By: Winnifred B. Cutler, Ph.D (click for bio).
I think the enormous media publicity on the University of Chicago's National Health and Social Life Survey of sexual behavior is entirely appropriate: Its well-qualified investigators rigorously questioned 3,432 Americans on private behavior and got answers that stimulate public policy debate. They used scientifically recognized procedures to gather information that would be accurate, believable and useful. And they openly disclosed the limitations of their study.
I believe the public can have confidence in the representative profile of the population studied because 79 percent of the selected sample actually agreed to participate.
However, many will wonder, with good reason, whether a person who cheats on his or her spouse will honestly reveal such information in face-to-face interviews with a sex researcher.
I am pleased that the study results are being widely reported and discussed in magazines, newspapers and on talk shows. For me, a key question is how the information can help improve the quality of health care for women.
My studies of women's sexuality began as a graduate student at the University of Pennsylvania 21 years ago, where undergraduate women and infertile women patients in a medical practice provided prospective data on who did what and how often.
I was interested in how these behaviors were linked to reproductive health. Later, at Stanford, I extended that research to cover women approaching menopause (click for more menopause research), and still study human sexual behavior at the Athena Institute [now at Chester Springs].
My collaborative research yielded some startling discoveries: Both younger women and those approaching menopause who had weekly sexual behavior with men (except during menstruation) tended to be more fertile. They had estrogen levels about twice as high as their contemporaries.
The premenopausal women with "weekly behavior" had fewer "hot flashes" and tended to age more slowly than their contemporaries who lacked weekly sexual behavior with men. Women with sporadic sexual behavior had a 50-50 chance of severely deprived estrogen levels normally seen in postmenopausal women who do not take hormone therapies. Celibate women did not show these extremely low estrogen levels nor the richer levels of the stable, sexually active woman.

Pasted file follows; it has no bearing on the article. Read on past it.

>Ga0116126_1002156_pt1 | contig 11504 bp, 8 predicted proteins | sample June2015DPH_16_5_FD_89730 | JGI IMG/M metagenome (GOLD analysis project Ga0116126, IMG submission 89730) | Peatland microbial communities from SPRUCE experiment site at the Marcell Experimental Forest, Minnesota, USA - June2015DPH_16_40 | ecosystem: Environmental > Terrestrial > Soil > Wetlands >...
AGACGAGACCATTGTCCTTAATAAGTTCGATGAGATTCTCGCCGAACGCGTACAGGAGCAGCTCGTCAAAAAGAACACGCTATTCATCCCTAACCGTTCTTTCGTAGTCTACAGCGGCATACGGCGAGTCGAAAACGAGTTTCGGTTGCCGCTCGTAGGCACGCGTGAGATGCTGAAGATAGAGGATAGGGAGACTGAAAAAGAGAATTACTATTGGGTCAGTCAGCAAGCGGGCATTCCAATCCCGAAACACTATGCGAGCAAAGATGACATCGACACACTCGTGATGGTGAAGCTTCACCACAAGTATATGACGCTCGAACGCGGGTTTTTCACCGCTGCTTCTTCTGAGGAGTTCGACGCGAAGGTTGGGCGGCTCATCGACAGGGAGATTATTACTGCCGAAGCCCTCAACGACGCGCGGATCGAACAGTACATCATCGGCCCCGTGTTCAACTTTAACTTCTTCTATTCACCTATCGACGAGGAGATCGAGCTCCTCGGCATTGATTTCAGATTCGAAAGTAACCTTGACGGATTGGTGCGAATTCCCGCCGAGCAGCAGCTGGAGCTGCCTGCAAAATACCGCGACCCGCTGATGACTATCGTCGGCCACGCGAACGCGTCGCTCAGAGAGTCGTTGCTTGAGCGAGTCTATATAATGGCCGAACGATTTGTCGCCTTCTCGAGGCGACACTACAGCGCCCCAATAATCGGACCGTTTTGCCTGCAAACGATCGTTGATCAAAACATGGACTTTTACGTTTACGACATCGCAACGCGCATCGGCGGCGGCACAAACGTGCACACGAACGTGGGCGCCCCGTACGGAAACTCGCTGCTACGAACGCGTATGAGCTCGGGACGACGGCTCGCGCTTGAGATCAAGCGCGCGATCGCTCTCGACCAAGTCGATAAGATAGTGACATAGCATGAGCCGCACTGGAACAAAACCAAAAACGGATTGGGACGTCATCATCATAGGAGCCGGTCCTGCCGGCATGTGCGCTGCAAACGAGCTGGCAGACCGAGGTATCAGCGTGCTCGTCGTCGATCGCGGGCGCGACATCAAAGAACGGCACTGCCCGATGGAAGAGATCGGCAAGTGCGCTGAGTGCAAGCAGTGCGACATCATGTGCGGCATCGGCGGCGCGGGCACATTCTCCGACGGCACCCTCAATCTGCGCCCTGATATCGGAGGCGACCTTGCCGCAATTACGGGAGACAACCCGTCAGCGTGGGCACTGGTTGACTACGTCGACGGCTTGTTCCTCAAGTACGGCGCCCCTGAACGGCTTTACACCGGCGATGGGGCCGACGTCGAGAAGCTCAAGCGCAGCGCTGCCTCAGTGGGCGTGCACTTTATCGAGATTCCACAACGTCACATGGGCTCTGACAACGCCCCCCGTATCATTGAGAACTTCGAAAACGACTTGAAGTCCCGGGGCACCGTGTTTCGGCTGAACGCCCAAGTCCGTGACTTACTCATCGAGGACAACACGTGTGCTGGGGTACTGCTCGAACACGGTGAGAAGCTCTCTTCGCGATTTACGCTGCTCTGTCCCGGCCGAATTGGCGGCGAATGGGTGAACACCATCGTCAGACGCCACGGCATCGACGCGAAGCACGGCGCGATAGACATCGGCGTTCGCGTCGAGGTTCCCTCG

I learned that steady, monogamous, weekly sexual behavior with a man provides wonderful benefits for a woman's physiology and reproductive health. Sporadic behavior-- feast or famine-- can have detrimental effects.
The Chicago survey finds that weekly sex is regularly experienced by most married couples and rarely experienced by most single women. Those findings suggest to me the health benefits inherent in a warm, loving marriage (click for Dr. Cutler's book, Love Cycles). A good marriage should promote longevity and wellbeing. The lesson I see is: Wellness behavior (including weekly sex in a monogamous relationship) improves a woman's physiology. Marriage is good for people!
A surgical factor in sexuality is hysterectomy (click for more hysterectomy research) -- removal of the uterus. In America, a hysterectomy is prescribed for one out of two women. Scientists and younger physicians are learning that the uterus plays profound roles in a woman's sexual response.
A new study published in the American Journal of Public Health reports that, despite the continued high frequency of hysterectomies (650,000 cases per year), women who go to younger gynecologists and assert that they value their uterus and do not want it removed unnecessarily are likely to be spared a hysterectomy. A virtual mountain of data demonstrates the unfortunate results of even medically necessary hysterectomy: accelerated aging, sharply increased rate of both heart disease and osteoporosis in untreated (or incorrectly treated) post-hysterectomized women.
The Chicago study results I reviewed did not discuss how hysterectomy might have accounted for some variations in data collected in the survey nor the role of hormonal therapies that are widely prescribed both as oral contraceptives and pre- and postmenopausal replacement.
And the study did not focus on the significant proportion of postmenopausal women. But the National Health and Social Life Survey reported that monogamy thrives, marital sexuality is frequent and intimacy alive. To me, that kind of behavior adds up to health and well-being.
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